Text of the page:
Woody Allen is easily one of Hollywood’s most underrated directors. He has brought us so many Hollywood and cult classics (Hello Annie Hall, Manhattan, and Crimes and Misdemeanors) that you’d think it’d be impossible to be this prolific and talented. With Vicky Cristina Barcelona, Woody Allen’s cherry on top of a huge mound of ice cream film, you’ll want to jump right into this tragically comedic story for some Spanish guitar and wine.

Friday, February 6, 2009

Never Expecting the Unexpected in Cache

A collective and incredulous moan could be heard from the class after Cache ended as everyone thought, including me, "What just happened? Who sent those tapes? Majid? His son? Georges's son? Ugh." The spectator is never given this answer, and it seems like director, Michael Haneke, revels in tormenting us with that fact. As I explained previously in another post, the classical Hollywood narrative neatly wraps up the film's story line in a sugar coated version of reality. Haneke's film, however, breaks all the rules when it comes to classic cinema conventions causing the spectator to question his or her own involvement with the film as well as the director's purpose in doing so.

Cache centers around an upper-middle class family in Paris, the Laurents, that continues to receive videotapes of the outside of their house and other various strange locations. Throughout the process of trying to figure who is sending them the tapes the audience gets a glimpse into Georges Laurent's (Daniel Auteuil) childhood, specifically relating to an Algerian boy that his family was going to adopt, Majid (Maurice Benichou). By the end of the film we are left as confused, if not even more so, as to who sent the tapes from when the film began. There is no resolution to the story line whatsoever (or perhaps there is, according to one blogger). However, the audience almost expects this absence after nearly 2 hours of unconventional cinema is thrust upon them.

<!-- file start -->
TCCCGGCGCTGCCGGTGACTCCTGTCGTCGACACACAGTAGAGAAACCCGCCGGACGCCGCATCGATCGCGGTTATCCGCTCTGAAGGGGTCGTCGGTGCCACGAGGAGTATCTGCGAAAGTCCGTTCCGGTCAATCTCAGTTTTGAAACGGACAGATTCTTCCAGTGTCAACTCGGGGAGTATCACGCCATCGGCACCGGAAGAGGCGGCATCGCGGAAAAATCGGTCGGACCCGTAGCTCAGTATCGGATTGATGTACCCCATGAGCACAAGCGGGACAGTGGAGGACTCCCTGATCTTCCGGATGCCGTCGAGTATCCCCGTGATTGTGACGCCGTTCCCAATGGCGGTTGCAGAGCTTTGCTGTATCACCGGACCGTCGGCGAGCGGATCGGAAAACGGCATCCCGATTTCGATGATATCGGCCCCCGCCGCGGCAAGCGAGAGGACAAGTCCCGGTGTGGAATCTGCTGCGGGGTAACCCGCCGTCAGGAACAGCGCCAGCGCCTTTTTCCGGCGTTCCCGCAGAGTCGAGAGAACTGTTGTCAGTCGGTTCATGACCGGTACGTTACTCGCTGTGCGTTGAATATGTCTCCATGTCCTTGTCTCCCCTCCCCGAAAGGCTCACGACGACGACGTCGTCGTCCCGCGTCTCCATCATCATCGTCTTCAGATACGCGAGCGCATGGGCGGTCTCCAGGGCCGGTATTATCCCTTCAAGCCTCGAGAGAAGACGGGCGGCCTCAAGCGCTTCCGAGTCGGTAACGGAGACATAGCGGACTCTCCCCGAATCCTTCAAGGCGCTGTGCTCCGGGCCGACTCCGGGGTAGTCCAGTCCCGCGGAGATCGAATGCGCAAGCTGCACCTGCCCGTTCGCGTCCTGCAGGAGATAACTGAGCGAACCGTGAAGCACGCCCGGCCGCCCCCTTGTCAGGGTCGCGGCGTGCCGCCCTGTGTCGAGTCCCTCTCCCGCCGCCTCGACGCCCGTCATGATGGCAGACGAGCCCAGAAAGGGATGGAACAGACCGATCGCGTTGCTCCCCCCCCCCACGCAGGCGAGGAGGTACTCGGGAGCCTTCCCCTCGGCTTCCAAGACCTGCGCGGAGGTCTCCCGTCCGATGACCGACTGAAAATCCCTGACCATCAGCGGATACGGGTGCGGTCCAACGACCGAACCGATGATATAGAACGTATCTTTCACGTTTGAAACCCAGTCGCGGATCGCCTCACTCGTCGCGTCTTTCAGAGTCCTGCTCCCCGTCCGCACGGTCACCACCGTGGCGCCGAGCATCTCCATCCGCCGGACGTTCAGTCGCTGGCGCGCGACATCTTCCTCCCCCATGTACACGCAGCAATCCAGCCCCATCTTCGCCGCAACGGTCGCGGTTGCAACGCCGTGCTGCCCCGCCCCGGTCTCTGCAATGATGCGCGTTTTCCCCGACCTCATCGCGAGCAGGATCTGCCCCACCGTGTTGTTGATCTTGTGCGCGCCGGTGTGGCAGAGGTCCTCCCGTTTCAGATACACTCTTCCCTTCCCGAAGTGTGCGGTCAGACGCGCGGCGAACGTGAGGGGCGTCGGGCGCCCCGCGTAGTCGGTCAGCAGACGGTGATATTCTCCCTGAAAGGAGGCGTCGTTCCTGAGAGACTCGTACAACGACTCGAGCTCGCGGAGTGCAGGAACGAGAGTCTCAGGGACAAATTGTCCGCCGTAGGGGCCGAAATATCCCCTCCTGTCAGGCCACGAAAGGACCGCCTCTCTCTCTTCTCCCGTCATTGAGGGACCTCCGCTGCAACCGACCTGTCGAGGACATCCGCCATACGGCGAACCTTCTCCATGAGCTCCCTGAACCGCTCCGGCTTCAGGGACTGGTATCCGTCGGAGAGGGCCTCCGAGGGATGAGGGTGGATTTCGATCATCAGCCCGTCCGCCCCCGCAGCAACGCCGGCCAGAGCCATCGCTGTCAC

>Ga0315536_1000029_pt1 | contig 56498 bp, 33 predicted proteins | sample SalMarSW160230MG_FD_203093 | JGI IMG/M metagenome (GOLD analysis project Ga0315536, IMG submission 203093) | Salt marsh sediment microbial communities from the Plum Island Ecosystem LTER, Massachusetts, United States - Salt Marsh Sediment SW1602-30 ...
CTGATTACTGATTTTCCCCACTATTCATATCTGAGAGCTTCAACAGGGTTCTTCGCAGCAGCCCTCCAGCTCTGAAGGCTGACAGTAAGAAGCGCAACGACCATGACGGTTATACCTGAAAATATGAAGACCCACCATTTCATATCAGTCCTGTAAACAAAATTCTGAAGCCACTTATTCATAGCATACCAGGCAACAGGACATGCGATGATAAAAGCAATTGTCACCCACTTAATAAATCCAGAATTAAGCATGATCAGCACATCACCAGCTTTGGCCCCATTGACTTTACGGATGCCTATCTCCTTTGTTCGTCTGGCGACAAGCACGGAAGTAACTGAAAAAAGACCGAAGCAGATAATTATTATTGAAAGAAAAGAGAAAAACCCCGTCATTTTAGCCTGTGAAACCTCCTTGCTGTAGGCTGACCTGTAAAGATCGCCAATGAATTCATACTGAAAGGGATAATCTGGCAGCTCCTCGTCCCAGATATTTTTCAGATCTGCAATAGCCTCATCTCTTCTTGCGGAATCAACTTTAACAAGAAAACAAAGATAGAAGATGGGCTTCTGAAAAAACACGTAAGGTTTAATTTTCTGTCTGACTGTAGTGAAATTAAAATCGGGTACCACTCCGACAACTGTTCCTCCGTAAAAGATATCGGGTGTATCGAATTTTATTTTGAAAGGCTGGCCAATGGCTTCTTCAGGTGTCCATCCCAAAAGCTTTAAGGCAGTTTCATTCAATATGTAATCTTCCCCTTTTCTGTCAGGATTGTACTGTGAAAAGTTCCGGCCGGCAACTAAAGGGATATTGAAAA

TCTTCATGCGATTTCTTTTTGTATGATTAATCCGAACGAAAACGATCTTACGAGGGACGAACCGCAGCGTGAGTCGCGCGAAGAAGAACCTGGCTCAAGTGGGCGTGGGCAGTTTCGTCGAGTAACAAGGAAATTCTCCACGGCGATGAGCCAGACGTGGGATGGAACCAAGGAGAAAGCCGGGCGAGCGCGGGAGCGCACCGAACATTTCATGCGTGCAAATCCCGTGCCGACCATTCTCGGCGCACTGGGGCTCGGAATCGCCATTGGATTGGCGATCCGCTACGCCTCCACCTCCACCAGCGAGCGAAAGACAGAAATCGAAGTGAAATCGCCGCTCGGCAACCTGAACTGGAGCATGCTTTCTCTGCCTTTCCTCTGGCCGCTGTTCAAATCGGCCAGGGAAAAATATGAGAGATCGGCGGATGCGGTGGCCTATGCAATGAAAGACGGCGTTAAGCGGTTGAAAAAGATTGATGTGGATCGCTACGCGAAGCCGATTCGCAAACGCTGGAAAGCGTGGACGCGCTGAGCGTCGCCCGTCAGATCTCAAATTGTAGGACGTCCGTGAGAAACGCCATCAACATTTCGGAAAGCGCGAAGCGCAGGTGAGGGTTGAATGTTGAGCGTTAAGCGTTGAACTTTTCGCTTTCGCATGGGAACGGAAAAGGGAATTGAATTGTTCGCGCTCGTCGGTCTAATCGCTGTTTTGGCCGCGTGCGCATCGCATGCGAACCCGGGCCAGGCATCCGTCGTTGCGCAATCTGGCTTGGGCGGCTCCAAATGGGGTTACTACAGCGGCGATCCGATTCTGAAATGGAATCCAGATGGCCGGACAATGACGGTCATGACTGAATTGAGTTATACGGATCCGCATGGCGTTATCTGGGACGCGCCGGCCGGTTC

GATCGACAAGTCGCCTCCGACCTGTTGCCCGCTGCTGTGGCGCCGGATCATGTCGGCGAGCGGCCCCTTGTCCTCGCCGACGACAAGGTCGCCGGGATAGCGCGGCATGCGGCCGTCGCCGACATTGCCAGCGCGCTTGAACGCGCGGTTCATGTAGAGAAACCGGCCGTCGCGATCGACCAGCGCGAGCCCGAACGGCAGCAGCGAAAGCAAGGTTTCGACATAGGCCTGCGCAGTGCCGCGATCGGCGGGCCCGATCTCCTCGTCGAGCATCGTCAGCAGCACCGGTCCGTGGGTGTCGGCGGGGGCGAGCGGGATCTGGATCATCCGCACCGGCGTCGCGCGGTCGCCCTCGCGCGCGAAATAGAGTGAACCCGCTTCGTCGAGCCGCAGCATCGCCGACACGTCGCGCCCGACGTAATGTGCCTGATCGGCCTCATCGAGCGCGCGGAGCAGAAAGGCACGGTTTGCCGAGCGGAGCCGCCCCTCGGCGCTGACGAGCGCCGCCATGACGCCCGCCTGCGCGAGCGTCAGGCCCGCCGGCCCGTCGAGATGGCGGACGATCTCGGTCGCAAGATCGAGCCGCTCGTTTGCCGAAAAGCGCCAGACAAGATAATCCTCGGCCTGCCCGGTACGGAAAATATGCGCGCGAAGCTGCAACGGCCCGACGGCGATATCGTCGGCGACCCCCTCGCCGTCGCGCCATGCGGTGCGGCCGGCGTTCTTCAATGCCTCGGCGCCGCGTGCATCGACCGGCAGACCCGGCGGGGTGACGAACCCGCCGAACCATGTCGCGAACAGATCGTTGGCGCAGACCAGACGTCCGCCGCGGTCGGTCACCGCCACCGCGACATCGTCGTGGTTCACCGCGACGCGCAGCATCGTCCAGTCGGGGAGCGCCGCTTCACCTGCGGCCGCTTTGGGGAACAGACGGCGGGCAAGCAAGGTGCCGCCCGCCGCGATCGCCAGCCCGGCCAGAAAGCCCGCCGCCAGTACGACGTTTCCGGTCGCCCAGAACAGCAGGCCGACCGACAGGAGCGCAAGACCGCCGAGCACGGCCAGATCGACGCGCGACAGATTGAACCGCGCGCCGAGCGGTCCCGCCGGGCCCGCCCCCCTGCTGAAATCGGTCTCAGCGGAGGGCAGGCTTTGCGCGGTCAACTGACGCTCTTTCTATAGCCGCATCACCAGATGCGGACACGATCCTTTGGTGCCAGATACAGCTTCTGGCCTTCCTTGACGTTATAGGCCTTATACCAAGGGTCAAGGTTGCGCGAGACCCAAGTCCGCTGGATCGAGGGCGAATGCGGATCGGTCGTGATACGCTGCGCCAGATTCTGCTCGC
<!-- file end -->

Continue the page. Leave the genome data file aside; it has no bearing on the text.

According to Graeme Turner in his book Film as Social Practice, "as realism became the dominant mode of feature film production, editing was required to contribute to the illusion that the film was unfolding naturally, without the intervention of the film-maker" (87). Editing thus serves as a tool for enhancing the film and making the spectator feels as if what he or she is watching is actually real without question. If the spectator beings to question the reality of the film he or she is then fighting "against 'the impression of reality'" (Bonitzer 291) that is created. One such way that this reality can be broken is by the spectator questioning "Who is watching this?" as Daniel Dayan puts it in his essay "The Tudor-Code of Classical Cinema" (125). Once that question is posed the spectator becomes aware of the mechanics of film and "[film] must hide its operations, 'naturalizing' its functioning and its messages in some way" (126) in order for that impression of reality to work. Conventionally, in order to prevent this questioning of "who is watching" is by using the shot/reverse-shot (see this favorite example of mine from Pride and Prejudice starting at about 0:20 until 4:00).

In using this technique the camera occupies the space of one of the characters and thus resolves the question of who is viewing the scene. In other words, the off-screen space becomes on-screen and it reassures the spectator that what he or she is watching is real and not just what the camera is choosing to film. The idea of the camera is no longer in the spectator's mind. Dayan explains that the "reverse shot has 'sutured' the hole opened in the spectator's imaginary relationship with the filmic field by his perception of the absent-one" (128), with the "absent-one" being the off-screen character/viewer.

This idea of "suturing" in the spectator does not happen in Cache and that is what makes it so unconventional and jarring. Several times during the film the spectator wonders "who is watching" and it feels as if there is a constant camera present. This camera feels eerie to the spectator because if we never know who is doing the viewing we think that the characters are constantly being filmed by the person sending the tapes. By pulling the spectator out of the reality of the film we become the "absent-one." We hardly ever get those shot/reverse-shots that suture us in, instead we get lots of long takes, close-ups, and long establishing shots. Even in the shots that almost appear like the conventional shot/reverse-shot, such as when Georges and his son, Pierrot (Lester Makedonsky) are in the car, we do not get the same technique. The camera pans from one character to the other, however the editing used was not that of the shot/reverse-shot because the camera does not take the position of either character, but rather some unknown "absent-one." Another example is of the dinner party scene. The camera is not taking the position of one person when there are close-ups but rather it feels like there is just a camera upon their faces and not the suturing affect of the "absent-one's" view.